How did you go about securing financing and what was the approx budget?

Our first film was picked up by Shoreline Entertainment out of LA. We formed a great relationship with them, and then entered into a two picture deal. I am not at liberty to discuss the budget.

What did you shoot on and how long was the shoot?

We shot the movie on HD using a PS Technic 35mm lens adaptor and a set of various 35mm lenses. We shot for four weeks.

Obviously, it was a CG heavy film, which is so rare to see for an indie horror. Tell us about the process of setting out and making a CG heavy film on a low budget.

Well, the difficulties we went through making Guardians taught us that we needed to do the CGI work in house. So looking back, it is kind of hard to watch the CGI in the film because we have come so far since making Guardians. The CGI we are producing now is light-years better - our company specializes in visual effects, major CGI work, digital back-lot techniques, etc. You have to start somewhere.

Talk about the CG process on an indie film. You guys happen to specialize in this, but is it something that’s impossible for other indie filmmakers to do?

It is possible if you have people with talents in animation, modeling, texturing, lighting, compositing, motion tracking, etc. We had to learn all of this stuff ourselves. Luckily I could draw and Dan could composite. That helped tremendously. Guardians was like being thrown into the deep-end of a pool and quickly learning how to swim. Not easy! But nothing is. Also, you MUST be willing to work on a shot for two weeks and if it's not the best, hit delete and start again. This can be very difficult for most artists, but you have to work like this. OR you should hire Lightning Rod Studios, sit back and not reinvent the wheel. SHAMELESS PLUG!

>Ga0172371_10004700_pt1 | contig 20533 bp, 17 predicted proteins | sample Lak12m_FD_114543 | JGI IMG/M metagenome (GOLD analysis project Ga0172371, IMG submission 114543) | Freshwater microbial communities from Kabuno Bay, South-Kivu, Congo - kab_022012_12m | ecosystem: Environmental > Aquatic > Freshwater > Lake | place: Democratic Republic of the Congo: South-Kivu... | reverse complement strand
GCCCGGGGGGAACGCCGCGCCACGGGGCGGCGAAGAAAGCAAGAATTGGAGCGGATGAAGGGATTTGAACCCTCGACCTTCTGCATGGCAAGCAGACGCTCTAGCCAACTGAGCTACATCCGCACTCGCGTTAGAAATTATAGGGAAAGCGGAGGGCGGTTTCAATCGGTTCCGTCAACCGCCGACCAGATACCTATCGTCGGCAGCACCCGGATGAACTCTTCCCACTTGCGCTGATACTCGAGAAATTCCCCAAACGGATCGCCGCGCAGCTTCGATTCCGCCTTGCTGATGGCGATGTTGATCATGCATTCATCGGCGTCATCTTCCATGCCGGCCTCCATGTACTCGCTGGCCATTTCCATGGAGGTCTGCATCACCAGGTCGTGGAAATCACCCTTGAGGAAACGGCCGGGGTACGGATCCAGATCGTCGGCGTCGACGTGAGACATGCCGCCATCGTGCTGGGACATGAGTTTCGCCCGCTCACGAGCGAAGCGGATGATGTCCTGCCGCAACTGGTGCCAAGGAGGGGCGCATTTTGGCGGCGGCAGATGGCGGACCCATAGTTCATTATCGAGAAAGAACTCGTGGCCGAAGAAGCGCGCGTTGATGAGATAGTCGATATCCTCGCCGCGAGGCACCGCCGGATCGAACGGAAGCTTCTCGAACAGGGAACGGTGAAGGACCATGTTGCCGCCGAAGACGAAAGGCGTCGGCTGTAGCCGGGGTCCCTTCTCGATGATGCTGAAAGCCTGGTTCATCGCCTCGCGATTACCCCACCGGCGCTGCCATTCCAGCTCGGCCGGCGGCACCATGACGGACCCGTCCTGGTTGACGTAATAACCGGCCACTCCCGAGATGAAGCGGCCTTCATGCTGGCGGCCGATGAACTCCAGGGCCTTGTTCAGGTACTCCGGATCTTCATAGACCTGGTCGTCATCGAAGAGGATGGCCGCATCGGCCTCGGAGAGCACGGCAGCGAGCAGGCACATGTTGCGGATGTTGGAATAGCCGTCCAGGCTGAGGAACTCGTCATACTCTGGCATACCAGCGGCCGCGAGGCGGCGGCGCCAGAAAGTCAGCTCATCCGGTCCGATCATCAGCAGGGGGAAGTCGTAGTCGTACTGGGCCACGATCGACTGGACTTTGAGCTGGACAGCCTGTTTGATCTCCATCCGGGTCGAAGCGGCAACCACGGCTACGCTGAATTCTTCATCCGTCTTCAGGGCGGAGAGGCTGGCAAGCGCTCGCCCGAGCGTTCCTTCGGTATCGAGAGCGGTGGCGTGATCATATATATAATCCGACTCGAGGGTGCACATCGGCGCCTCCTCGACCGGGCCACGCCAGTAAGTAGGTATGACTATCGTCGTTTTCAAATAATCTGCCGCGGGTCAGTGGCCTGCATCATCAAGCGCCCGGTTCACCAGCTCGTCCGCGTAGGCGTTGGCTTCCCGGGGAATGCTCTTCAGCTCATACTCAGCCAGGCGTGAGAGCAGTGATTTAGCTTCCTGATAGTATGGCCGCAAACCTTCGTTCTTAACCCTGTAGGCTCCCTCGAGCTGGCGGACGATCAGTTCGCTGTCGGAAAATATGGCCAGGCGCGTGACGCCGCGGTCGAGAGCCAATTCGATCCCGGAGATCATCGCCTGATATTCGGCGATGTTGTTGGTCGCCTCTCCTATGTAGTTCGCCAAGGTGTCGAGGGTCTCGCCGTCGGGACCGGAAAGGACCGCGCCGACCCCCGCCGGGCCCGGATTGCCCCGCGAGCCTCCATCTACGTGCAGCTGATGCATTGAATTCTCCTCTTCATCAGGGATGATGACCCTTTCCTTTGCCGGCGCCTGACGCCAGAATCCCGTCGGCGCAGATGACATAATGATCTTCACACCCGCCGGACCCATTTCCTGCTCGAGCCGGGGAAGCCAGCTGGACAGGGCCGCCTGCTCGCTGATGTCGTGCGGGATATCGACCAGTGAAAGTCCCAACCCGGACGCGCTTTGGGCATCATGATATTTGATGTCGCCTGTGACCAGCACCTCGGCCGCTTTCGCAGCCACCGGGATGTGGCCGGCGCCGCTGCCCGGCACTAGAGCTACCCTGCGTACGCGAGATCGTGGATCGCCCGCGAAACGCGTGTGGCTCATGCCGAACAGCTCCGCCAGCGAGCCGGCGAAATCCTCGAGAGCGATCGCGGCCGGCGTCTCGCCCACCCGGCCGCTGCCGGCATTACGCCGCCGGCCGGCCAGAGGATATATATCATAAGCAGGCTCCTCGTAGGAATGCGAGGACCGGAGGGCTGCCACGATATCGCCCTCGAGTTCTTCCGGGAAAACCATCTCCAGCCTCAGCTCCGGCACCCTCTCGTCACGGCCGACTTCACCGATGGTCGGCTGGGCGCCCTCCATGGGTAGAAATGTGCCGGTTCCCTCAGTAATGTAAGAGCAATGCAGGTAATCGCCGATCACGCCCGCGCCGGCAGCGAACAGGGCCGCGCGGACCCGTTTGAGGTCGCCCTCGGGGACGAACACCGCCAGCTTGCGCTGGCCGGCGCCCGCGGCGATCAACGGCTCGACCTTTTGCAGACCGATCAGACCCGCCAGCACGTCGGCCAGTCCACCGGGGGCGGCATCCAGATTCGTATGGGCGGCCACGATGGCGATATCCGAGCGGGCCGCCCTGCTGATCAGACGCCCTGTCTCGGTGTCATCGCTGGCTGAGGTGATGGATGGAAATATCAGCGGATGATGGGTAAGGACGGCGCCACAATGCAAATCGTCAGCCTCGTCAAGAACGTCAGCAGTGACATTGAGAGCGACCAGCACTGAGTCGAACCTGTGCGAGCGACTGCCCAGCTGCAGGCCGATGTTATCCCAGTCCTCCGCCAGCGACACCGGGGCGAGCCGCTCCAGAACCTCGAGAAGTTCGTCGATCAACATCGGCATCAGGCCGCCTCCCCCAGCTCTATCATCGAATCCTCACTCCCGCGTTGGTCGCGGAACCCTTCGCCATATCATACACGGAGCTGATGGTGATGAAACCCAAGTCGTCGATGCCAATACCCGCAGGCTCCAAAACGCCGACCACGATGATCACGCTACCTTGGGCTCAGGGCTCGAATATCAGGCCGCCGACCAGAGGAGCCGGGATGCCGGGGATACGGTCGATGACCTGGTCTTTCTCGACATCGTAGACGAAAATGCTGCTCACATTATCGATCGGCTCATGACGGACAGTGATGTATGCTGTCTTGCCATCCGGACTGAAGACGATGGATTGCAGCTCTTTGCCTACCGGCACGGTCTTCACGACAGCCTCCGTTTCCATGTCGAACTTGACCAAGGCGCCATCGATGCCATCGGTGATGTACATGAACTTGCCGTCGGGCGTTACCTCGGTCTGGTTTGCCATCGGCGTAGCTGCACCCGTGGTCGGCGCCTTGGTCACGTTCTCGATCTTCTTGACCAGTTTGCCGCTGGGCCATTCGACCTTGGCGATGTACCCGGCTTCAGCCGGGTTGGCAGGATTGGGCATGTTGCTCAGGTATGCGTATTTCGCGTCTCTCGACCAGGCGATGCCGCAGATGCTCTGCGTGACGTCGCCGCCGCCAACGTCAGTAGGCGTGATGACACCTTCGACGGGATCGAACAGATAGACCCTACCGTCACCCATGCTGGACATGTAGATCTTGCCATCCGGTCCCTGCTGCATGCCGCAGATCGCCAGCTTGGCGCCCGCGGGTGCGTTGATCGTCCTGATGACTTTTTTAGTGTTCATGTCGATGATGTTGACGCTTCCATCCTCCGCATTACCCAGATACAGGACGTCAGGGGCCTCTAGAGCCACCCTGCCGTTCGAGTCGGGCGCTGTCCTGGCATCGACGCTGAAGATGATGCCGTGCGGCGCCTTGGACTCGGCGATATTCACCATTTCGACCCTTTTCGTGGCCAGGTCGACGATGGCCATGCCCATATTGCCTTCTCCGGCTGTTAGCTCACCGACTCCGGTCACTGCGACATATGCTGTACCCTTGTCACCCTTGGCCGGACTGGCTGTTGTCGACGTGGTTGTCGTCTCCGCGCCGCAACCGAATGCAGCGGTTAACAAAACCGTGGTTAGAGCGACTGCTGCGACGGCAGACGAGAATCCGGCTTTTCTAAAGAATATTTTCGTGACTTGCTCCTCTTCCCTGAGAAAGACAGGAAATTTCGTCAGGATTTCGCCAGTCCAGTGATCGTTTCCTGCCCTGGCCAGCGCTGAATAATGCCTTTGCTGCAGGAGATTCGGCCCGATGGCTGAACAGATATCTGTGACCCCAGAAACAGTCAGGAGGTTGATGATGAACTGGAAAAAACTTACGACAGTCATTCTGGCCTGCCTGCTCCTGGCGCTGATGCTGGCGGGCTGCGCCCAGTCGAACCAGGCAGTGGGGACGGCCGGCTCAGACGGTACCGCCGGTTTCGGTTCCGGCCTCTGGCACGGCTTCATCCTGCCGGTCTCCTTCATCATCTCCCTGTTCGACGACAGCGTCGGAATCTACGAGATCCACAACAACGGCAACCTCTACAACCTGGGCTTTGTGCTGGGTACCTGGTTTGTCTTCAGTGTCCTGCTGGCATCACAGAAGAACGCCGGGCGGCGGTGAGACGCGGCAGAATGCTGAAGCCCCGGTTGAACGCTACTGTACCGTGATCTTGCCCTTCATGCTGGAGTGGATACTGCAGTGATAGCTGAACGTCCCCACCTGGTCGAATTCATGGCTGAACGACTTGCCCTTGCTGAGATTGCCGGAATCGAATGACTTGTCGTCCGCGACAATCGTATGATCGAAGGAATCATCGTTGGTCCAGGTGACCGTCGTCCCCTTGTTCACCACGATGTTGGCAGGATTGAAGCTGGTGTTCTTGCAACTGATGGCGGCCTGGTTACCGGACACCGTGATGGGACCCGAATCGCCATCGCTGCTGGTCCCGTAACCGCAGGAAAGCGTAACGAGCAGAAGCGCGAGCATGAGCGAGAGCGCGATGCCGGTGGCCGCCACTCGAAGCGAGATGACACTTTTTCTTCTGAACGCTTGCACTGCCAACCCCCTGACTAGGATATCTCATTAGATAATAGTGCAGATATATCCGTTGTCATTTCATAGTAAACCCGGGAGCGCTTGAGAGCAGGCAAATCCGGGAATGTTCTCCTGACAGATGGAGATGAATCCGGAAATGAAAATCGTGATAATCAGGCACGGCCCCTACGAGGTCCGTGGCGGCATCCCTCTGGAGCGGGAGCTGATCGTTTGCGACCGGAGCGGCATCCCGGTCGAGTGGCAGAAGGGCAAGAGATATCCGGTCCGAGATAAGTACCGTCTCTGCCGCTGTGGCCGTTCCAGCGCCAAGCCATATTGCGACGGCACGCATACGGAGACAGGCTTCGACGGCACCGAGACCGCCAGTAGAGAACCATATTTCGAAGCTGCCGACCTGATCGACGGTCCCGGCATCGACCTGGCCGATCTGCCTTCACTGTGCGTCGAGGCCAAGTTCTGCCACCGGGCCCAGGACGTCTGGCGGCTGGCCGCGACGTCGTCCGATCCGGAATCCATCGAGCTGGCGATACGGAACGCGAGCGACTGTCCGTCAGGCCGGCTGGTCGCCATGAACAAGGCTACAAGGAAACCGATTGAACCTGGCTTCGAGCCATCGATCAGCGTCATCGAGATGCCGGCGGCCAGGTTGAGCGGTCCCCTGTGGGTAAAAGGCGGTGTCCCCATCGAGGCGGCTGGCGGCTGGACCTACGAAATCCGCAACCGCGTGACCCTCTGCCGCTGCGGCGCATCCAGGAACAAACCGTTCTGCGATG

Further to that, the film is very big in idea. I thought you did a great job in creating a believable universe for your story to take place in. Talk about creating that universe on a low-budget. What would you pass on to other indie filmmakers who don’t have a lot of budget, but have “big” ideas.

Thank you for the kind words. This is big for me. I am all about the look and feel of what is on screen. I spend a lot of time doing concept artwork and designing props, etc. As far as budgeting goes, you have to make a little go a long, long way. Spray paint is your best friend! We went through about 50 cans of paint on this film. Making things look old and worn helps. Distress everything. Props and people. Get rid of any logos and go for that "timeless look" as far as hair styles and clothing. Lighting is key here as well. Do not over light.

Tell us about some of the hurdles you overcame to get the film done. Any advice you can pass on to other indie filmmakers who might be just setting out to make a film.

Ok, most people think "let's make a movie! It will be fun!" This is true if you are making a student film that doesn't need to be sold. Making low-budget feature length films for a studio is hard, thankless work. In the trenches. In the mud. If you don't love it and you're unwilling to work non-stop with no time off for 12 months, then do not make a real film. Just have fun with your friends. You will NEVER sleep. NEVER!!! There will be one hurdle after another. Filmmaking is combat. Make sure you have a great team that works well together. My wife is the most supporting, patient, hardest working person on Earth! Without her, I never could have done this. Let people drive their respective cars (jobs). If everyone tries to steer the car at the same time, it crashes. Be flexible! We worked hard for Shoreline to give us an opportunity, and we made the most of it.